Slip and Fall

StairsWhen someone is injured on the property of another, and is injured by way of falling down or tripping, they can bring a lawsuit based on negligence of the property owner if they can prove the ownerís negligence. The property owner is liable, or legally responsible, if their negligence or recklessness led to the accident.

The plaintiff, or the injured person bringing the lawsuit, has the burden of pleading and must show facts that, if true, would grant the plaintiff relief in the form of damages. If the facts could grant the injured party relief, they then have the burden of persuasion, meaning they must convince the jury. In a slip and fall case, the plaintiff must show how the defendant didn't meet their standard of care and thus was negligent.

To prove negligence, one must first ask if any duty was owed by the property owner to the injured party. In general, a duty arises to take reasonable care, to act how a reasonable person would, whenever a person's affirmative action places others at foreseeable risk of physical damage or injury. A property owner owes no duty to an unknown trespasser, but has a duty to warn of hidden dangers if the party is a licensee, or someone on the premises for social reasons. There is also a duty of reasonable care, to make the property safe or warn of the danger, if the party is an invitee, or someone invited on the premises for business purposes. In slip and fall cases, the property owner owes a duty of reasonable care to those invited on the premises for business purposes. But what exactly does reasonable care entail?

Reasonable care, in a slip and fall case, depends on the property owner (or employee) knowing of the dangerous conditions, and if not, how long the dangerous condition existed, which determines whether the property owner should have known of the condition. If the property owner or someone working under the owner created the dangerous condition and did not take steps to warn or the condition, the property owner will be liable for the injuries suffered because of the danger. If the owner did not create the condition, the longer a dangerous condition exists, the more likely a property owner is to have not met the standard of care to make the premises safe. However, if the condition was created just seconds before the injured party slipped, it may not be the property owner's fault, because they cannot be expected to clean up spills or other dangerous conditions within seconds. Even if the injured party can prove the defendant's negligence in letting the dangerous situation unfold, the plaintiff must also prove that the dangerous conditions actually caused the fall. One's own carelessness will not let them recover in a court, as the business owner would not be negligent. For example, if someone fell down a staircase, but did not use the provided handrails, they will struggle to prove the handrail owner's negligence. Further, if a grocery store had a spill, cleaned it, put up a 'Caution: Wet Floor' sign, but the floor was still wet from cleaning, the store will have likely negated their liability by putting up the sign and giving notice to those in the store of the wet floor.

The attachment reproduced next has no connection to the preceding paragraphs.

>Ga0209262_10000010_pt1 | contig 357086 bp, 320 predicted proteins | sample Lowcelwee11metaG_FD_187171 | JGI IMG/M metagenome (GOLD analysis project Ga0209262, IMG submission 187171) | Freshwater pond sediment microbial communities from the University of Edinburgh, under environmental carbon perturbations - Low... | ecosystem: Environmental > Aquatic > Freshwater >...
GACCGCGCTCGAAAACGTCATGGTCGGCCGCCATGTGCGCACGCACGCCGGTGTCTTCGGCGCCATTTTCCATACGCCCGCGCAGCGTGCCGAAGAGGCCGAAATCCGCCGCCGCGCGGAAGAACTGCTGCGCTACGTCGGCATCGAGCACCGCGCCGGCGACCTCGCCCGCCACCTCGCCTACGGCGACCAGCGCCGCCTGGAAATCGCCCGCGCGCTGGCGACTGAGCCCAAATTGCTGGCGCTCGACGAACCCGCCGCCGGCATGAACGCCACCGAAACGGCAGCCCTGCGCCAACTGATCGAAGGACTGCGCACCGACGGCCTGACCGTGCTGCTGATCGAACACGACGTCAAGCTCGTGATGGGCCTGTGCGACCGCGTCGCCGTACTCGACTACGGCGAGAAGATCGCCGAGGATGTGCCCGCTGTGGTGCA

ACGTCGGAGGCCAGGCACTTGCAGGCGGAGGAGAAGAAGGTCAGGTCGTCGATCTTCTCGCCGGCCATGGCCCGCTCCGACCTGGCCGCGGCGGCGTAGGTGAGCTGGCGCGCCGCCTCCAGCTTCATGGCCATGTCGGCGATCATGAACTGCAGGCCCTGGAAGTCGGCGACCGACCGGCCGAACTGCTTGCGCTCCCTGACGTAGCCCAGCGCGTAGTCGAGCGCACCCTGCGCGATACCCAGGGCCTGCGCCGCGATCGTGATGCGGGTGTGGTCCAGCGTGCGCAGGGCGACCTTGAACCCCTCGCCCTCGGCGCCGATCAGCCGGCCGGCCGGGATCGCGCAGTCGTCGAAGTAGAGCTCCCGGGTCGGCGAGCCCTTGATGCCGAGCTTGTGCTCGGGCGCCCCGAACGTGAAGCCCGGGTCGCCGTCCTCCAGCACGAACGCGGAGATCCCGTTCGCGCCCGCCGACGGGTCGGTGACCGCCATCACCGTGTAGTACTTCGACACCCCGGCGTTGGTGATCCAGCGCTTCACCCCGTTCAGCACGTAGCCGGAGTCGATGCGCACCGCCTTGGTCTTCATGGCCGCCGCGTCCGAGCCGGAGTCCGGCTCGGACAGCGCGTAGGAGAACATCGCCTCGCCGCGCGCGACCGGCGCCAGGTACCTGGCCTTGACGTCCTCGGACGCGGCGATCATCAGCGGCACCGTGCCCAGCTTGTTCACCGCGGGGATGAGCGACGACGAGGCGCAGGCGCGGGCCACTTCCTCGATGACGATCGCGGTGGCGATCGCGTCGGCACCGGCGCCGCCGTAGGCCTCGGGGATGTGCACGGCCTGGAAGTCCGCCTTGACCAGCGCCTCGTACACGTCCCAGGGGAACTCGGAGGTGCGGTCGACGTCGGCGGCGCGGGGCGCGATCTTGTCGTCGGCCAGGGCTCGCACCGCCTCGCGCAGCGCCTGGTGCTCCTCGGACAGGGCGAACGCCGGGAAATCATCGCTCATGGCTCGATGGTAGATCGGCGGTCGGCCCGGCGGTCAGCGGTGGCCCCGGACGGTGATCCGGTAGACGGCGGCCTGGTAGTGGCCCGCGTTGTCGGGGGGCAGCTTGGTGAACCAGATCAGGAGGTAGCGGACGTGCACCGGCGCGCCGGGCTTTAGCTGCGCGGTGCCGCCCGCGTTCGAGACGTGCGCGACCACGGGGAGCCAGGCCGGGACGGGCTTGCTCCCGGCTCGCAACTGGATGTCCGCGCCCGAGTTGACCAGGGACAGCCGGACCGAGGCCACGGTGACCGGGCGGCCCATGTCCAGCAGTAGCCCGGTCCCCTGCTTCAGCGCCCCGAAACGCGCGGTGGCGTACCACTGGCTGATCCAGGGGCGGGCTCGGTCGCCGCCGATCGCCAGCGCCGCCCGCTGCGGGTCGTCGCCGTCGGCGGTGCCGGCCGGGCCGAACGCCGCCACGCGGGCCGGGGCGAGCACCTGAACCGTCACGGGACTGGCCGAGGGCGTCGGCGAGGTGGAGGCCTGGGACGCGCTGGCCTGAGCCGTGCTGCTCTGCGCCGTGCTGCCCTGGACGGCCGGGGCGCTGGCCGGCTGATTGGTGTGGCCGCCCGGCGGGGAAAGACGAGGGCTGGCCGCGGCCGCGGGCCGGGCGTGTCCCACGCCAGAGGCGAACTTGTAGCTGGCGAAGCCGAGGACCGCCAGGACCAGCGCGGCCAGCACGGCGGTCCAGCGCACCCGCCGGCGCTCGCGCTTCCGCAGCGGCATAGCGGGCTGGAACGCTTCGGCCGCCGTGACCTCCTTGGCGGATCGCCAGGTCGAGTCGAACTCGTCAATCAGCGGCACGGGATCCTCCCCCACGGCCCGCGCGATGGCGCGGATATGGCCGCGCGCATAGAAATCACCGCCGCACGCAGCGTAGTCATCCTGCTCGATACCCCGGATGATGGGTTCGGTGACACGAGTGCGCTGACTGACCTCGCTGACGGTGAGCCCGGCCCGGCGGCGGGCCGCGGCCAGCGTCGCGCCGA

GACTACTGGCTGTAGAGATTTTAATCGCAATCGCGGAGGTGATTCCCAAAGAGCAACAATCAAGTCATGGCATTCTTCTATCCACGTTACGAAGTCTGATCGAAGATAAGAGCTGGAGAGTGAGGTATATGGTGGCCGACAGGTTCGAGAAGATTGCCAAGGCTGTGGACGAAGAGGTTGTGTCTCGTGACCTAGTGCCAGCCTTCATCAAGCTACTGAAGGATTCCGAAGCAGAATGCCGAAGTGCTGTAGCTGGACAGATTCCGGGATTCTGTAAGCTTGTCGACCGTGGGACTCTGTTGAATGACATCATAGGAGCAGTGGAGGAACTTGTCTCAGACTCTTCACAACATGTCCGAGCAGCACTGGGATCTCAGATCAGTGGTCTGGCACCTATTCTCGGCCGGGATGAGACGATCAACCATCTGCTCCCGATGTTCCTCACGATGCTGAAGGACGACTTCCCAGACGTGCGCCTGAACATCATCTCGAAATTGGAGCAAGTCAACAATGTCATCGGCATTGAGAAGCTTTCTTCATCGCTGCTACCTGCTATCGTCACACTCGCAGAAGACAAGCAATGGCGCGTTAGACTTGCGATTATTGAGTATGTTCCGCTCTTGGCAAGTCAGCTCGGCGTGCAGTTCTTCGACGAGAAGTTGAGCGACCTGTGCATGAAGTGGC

There are two approaches to slip and fall cases in the United States, the first, known as The Traditional Approach, is followed by 26 states, including Louisiana (La. Rev. Stat. ß 9:2800.6(B), and requires showing that the danger existed and caused the injuries, and that the owner failed to use reasonable care to cure the dangerous conditions. These cases usually come down to whether or not the injured party can prove that the owner knew or created the condition, or that the condition existed for so long that the owner should have known. Proving this 'constructive notice' (proof that the condition lasted for such a time that the property owner would have discovered the condition if he had exercised reasonable care) usually depends on proving the length of time the condition existed, which is evidenced by how old the condition looked (for example, a brown banana peel has been on the floor longer than a yellow banana peel), video evidence, or whether or not a liquid had dried or was still wet.

The other approach to slip and fall cases is called the Mode of Operation Rule and is followed by 24 states. This approach focuses on the type of business in determining whether notice is necessary for the property owner. For example, there is no need to prove the owner knew or should have known of the dangerous condition if the condition was reasonably foreseeable in the course of the owner's business. For example, a gas station can reasonably foresee a small gasoline spill, or a business that has a self-serve beverage machine can reasonably expect someone to spill a drink on the ground. Before bringing a lawsuit in a slip and fall case, it is important to look into your state's law to see which approach is followed.

If the injured party proves the Defendant's negligence, they can recover damages, otherwise known as compensation to restore the injured to the same position they were in prior to the accident (to the extent that you can). Although money cannot restore someone's loss of enjoyment of life or permanent injury, it is the closest way to restore someone to their previous health. Damages that are available include compensatory damages, which are current and future losses from the accident, including medical expenses, lost wages, any loss in earning capacity (if you cannot return to work) and damages for physical pain, emotional distress, loss of enjoyment of life, and any loss in function or appearance to your body.

If you have been injured in a slip and fall accident in the Louisiana area, which you believe is due to a property owner's negligence, we'd like to hear from you. Call us 504-527-6225 or contact us online for a FREE consultation.

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